|Photo by Marvin Shaouni|
If you're unfamiliar with Detroit's Lafayette Park, the singular, mid-century modern neighborhood just east of Greektown, you're not alone. Thanks for the View, Mr. Mies: Lafayette Park, Detroit, an indispensable new book about what it means to live there, includes an elegant essay by resident Marsha Music in which she describes the neighborhood as "hidden in plain sight."
That's partly a nod to the abundant glass that helps define the architecture of Ludwig Mies van der Rohe. He designed 162 rectilinear, two-story townhouses, 24 one-story courthouses, and three high rises built there between 1958 and 1963, all of which feature his trademark window walls. From Lafayette Blvd., it's easy to overlook the glass, brick, and steel houses, nestled unassumingly in mature greenery. Even the soaring, skeletal, 21 and 22 story high rises can be pretty inconspicuous, thanks to the subsequent proliferation of the International Style. (Minimalist glass towers may still catch the watchful eyes of architecture buffs, but the years have somewhat dulled the striking, "Behold: The Future!" quality they once possessed.)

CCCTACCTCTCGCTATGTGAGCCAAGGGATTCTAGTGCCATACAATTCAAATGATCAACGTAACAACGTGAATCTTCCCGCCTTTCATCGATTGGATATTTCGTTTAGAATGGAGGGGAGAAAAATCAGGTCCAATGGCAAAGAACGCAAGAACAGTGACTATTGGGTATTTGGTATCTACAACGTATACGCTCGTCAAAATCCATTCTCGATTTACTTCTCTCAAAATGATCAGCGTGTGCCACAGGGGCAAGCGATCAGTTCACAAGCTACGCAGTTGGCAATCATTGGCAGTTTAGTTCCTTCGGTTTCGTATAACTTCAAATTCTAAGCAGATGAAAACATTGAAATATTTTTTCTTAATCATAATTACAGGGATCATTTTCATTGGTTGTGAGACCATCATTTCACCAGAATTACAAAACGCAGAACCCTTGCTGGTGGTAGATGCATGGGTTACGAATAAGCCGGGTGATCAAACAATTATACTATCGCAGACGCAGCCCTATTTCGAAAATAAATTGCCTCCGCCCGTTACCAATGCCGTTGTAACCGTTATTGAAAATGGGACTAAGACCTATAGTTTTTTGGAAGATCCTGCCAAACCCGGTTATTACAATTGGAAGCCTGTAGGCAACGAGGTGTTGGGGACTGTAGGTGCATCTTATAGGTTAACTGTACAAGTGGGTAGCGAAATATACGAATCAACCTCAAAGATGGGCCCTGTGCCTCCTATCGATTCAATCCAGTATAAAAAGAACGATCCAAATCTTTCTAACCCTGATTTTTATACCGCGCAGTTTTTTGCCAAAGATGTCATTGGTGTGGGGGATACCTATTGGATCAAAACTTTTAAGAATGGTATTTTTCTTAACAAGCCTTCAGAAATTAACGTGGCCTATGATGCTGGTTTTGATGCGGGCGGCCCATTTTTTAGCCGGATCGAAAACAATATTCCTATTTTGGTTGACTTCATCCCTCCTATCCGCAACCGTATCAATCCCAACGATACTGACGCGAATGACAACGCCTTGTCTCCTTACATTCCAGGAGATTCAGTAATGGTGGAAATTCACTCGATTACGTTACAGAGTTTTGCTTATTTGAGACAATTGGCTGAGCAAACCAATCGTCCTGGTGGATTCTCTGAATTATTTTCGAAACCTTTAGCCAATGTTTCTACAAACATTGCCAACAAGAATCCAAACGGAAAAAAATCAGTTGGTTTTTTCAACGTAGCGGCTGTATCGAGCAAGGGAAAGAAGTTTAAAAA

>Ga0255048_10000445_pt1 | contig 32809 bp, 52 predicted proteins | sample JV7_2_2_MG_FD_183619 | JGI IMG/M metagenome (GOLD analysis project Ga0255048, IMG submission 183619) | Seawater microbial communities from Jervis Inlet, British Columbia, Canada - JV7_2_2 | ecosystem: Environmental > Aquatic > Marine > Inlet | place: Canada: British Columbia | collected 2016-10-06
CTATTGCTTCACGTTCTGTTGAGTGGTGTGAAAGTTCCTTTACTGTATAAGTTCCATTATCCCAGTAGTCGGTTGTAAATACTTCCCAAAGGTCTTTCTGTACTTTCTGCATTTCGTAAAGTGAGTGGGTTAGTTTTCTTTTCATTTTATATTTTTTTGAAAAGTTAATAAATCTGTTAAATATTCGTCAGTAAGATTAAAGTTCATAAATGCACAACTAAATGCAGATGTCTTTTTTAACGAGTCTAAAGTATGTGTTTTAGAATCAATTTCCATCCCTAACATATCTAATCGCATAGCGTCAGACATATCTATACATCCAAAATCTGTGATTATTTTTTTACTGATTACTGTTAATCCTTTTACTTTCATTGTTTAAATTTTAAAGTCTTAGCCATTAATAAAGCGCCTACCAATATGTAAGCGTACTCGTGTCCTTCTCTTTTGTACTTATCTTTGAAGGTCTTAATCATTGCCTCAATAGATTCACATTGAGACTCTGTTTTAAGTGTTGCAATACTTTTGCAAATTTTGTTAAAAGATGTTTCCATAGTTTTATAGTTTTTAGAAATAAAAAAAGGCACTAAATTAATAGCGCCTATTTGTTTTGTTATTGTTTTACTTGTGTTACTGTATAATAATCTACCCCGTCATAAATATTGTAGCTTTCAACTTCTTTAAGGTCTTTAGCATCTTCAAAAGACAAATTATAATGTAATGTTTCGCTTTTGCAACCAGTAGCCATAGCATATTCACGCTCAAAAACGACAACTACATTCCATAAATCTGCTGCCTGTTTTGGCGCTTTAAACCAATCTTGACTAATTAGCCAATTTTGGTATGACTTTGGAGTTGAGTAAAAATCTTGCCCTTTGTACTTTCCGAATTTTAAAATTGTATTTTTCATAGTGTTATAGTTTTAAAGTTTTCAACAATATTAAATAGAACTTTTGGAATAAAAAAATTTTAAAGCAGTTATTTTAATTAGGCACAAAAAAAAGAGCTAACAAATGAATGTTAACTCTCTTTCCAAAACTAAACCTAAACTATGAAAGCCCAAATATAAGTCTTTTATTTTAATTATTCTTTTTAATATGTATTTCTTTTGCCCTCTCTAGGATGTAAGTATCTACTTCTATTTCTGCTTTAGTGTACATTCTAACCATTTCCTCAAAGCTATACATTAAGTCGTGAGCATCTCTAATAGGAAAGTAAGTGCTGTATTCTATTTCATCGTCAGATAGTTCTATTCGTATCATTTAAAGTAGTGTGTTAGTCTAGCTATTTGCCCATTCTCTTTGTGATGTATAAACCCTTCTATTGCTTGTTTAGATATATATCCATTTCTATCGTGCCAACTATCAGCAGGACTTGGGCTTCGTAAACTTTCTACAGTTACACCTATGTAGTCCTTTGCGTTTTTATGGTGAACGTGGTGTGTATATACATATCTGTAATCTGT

Music's phrase is also a reference to Lafayette Park's relatively low profile in architectural and design circles worldwide. Though it isn't mentioned much, much about the development is notable. There are Mies' buildings, of course, the largest single collection in the world (take that, Lakeshore Drive!). Then there's the work by the other members of the design dream team who were brought to Detroit from IIT in Chicago to execute the park: planner Ludwig Hilberseimer, who oriented the entire development around the 19-acre, prairie style Lafayette Plaisance, and landscape architect Alfred Caldwell, whose contributions, including the park, have grown over the years into a lush, "absurdly bucolic" urban environment. Lafayette Park is, in fact, the most fully realized "settlement unit" mutually envisioned by these three designer-philosophers in the world.